She was born in Sacramento, California. From an early age Didion showed a penchant for writing and was an avid reader. Joan’s family moved frequently and this affected her education which was not consistent in her early childhood. The family ultimately settled in California where Joan graduated from the University of California, and during her senior year won an essay contest sponsored by Vogue magazine. The prize was a research assistant job and Didion ended up working for the magazine for seven years, eventually becoming the associate feature editor. Didion wrote essays and reviews on American politics, popular culture and the media, as well as columns on her private life. She also wrote for other magazines such as Esquire, Saturday Evening Post, The New York Times Magazine...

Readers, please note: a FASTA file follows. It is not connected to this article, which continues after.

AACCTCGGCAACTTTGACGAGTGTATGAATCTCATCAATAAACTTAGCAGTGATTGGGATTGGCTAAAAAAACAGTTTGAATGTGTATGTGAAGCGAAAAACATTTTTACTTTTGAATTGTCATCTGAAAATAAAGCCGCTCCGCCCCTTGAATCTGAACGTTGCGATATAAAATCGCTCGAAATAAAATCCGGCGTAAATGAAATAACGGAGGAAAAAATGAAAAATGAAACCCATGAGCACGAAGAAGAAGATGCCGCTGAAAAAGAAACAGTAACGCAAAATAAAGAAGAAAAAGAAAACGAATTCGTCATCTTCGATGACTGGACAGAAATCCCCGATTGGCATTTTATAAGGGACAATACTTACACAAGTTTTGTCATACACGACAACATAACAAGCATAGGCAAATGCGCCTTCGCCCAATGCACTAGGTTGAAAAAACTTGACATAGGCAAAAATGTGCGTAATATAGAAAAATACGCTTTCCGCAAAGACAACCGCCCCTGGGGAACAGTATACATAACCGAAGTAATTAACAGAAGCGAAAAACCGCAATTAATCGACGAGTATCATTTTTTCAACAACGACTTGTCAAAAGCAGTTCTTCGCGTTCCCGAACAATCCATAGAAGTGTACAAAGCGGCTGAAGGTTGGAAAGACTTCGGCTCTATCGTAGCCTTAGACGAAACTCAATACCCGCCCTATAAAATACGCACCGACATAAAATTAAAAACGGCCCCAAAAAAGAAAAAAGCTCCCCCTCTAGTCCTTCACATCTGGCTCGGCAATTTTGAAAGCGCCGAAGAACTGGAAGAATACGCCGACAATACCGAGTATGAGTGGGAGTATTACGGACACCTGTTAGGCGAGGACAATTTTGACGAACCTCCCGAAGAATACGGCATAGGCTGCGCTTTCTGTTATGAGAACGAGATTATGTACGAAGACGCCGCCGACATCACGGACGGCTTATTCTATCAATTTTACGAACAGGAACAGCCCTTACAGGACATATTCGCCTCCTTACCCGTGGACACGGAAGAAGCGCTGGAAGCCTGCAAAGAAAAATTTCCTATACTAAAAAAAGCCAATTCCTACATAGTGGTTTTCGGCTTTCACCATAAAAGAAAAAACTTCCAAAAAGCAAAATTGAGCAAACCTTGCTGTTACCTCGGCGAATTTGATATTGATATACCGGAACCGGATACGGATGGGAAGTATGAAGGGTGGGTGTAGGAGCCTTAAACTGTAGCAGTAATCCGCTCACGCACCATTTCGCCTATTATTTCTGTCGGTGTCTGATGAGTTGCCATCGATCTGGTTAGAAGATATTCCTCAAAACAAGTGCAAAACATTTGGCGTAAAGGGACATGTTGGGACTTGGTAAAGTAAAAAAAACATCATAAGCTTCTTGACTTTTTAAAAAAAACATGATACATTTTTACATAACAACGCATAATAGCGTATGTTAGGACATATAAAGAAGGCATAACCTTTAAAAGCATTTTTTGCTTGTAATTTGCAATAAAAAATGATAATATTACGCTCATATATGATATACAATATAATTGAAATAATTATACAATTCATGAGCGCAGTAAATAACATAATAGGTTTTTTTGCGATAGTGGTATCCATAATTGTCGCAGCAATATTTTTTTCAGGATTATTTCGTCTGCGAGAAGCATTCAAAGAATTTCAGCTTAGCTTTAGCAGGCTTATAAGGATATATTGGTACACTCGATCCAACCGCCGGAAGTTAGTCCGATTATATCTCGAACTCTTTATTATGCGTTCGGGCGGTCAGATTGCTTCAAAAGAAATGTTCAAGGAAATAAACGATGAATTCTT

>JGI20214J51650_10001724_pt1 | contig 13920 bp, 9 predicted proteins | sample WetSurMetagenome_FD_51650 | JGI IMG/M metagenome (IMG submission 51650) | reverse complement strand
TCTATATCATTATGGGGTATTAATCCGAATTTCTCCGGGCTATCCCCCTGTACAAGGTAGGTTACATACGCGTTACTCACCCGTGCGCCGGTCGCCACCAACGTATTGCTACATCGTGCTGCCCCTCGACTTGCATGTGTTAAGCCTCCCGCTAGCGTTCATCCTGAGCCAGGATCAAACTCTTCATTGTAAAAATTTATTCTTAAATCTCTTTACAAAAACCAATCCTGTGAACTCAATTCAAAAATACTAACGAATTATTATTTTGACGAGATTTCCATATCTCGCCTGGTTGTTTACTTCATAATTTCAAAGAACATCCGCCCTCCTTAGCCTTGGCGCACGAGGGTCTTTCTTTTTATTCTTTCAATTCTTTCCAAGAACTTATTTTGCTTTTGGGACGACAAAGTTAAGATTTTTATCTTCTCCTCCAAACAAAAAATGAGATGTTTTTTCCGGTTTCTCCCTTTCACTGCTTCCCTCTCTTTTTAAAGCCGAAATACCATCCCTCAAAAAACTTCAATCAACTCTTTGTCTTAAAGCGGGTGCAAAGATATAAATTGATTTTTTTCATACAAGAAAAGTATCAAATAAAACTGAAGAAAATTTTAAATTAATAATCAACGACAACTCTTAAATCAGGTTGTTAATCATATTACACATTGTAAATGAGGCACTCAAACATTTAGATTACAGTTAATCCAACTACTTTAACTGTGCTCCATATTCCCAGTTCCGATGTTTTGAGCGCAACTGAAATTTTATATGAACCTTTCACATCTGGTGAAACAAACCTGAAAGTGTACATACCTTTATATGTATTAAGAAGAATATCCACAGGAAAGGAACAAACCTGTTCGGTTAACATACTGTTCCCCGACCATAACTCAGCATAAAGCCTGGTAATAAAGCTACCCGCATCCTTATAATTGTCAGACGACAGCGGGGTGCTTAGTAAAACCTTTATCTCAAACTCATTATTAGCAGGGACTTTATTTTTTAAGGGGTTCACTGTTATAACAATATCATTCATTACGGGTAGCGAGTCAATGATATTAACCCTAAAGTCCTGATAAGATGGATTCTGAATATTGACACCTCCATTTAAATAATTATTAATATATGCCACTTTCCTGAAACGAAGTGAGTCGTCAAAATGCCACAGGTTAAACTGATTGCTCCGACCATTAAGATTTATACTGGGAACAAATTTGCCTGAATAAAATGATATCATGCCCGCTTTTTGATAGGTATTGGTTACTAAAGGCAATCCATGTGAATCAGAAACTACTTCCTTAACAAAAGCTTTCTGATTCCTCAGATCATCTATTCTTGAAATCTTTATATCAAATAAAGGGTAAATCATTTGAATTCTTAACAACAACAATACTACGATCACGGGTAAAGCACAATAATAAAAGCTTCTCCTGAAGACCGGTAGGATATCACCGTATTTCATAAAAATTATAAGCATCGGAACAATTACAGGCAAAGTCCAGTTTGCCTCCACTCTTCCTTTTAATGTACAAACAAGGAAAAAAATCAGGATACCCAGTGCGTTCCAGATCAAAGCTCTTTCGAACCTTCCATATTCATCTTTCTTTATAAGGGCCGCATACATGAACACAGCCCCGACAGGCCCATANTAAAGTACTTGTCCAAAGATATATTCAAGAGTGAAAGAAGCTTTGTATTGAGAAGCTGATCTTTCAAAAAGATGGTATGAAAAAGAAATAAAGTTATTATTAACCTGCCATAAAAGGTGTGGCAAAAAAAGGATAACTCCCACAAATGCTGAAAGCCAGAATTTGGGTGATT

In 1963, she published her first novel, Run River, and a year later she married John Gregory Dunne, fellow writer and friend who helped her edit the book. They met in New York while Joan was working for Vogue and John for Time magazine. The couple then moved to California and in 1966 they adopted a daughter, Quintana Roo Dunne. In 1968, Joan published a collection of essays Slouching Towards Bethlehem, which established her reputation as an essayist. Joan and John wrote personal articles together and joined the generation of writers who created the so-called New journalism associated with writers such as Hunter Thompson, Norman Mailer and Tom Wolfe. New journalism is a style of news writing and journalism, developed in the 1960s and 1970s, that combined journalistic research with fiction writing techniques in reporting stories of real events. Didion’s Slouching Towards Bethlehem, in which she subjectively approached essay writing and included her personal feelings and memories, is a classic example of such a style.